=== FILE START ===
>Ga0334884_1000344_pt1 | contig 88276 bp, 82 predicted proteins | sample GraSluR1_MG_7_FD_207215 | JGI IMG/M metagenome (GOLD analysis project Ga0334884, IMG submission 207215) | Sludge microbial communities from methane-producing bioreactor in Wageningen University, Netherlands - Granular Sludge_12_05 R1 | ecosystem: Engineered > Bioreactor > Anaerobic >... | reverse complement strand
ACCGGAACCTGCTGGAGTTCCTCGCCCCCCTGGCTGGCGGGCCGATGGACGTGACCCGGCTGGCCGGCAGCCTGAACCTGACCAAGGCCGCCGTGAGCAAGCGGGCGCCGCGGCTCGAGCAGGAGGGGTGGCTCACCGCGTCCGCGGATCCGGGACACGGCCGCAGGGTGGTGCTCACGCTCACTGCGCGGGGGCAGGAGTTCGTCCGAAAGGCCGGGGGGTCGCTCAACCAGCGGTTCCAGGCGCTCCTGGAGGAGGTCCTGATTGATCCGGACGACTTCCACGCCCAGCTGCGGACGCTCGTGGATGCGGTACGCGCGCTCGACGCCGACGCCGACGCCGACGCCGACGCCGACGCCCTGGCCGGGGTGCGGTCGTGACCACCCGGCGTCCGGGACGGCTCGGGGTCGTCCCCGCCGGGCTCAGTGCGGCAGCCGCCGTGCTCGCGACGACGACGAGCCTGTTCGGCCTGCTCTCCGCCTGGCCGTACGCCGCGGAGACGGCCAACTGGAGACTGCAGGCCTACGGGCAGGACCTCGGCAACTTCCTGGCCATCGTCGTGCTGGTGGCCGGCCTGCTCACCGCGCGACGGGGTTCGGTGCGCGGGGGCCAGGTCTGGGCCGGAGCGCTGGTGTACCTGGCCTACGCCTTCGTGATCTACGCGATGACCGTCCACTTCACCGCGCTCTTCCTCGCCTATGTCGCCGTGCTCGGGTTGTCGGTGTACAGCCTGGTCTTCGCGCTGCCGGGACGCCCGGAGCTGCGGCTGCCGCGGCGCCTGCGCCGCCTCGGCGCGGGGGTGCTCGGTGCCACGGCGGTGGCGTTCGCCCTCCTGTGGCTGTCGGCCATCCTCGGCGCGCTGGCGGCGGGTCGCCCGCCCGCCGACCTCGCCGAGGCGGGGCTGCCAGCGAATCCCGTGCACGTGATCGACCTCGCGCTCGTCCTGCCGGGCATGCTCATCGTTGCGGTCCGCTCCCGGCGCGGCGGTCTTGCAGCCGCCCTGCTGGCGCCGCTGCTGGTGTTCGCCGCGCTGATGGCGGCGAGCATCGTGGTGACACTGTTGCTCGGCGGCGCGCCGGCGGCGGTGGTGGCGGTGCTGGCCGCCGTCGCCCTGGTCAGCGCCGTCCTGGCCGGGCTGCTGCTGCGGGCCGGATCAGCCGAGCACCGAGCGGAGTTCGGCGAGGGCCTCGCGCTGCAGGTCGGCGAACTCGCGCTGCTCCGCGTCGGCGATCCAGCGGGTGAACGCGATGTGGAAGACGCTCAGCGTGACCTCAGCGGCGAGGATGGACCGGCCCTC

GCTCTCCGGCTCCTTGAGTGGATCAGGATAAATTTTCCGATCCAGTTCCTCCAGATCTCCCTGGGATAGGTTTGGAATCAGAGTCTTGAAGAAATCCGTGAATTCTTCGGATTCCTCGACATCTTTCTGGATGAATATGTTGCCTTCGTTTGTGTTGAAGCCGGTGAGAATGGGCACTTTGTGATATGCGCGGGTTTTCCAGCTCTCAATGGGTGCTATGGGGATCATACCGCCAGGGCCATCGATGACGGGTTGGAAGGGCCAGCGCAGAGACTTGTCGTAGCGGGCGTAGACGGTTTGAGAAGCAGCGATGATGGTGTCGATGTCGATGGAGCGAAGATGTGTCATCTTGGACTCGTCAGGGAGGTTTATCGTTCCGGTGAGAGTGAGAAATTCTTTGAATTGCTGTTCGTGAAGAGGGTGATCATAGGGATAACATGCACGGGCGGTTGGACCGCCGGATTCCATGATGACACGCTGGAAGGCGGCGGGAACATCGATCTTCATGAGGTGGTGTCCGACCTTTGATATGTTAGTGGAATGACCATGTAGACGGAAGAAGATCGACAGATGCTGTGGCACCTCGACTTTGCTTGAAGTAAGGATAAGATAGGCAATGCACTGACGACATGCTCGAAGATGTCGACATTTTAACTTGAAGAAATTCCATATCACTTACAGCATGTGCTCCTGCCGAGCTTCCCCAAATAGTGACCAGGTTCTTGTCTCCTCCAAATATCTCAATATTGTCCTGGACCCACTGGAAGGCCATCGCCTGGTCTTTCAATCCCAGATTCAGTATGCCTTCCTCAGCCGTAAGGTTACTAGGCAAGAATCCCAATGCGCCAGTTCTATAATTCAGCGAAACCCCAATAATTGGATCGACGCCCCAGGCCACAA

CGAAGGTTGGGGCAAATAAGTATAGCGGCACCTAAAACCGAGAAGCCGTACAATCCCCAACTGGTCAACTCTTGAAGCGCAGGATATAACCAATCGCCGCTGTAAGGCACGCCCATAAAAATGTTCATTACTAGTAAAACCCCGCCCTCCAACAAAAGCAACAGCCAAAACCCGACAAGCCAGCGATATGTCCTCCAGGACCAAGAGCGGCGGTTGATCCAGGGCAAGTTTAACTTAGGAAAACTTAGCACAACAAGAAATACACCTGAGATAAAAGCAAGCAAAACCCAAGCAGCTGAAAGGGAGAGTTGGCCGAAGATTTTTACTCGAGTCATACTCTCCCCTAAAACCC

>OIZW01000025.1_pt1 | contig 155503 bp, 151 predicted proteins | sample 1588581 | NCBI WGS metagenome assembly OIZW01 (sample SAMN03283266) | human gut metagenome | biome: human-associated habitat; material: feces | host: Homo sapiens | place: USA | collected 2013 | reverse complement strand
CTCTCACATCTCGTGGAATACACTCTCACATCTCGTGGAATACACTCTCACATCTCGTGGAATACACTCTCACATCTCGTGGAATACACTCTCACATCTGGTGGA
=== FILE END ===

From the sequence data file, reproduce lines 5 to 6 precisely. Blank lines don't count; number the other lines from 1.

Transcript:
>OIZW01000025.1_pt1 | contig 155503 bp, 151 predicted proteins | sample 1588581 | NCBI WGS metagenome assembly OIZW01 (sample SAMN03283266) | human gut metagenome | biome: human-associated habitat; material: feces | host: Homo sapiens | place: USA | collected 2013 | reverse complement strand
CTCTCACATCTCGTGGAATACACTCTCACATCTCGTGGAATACACTCTCACATCTCGTGGAATACACTCTCACATCTCGTGGAATACACTCTCACATCTGGTGGA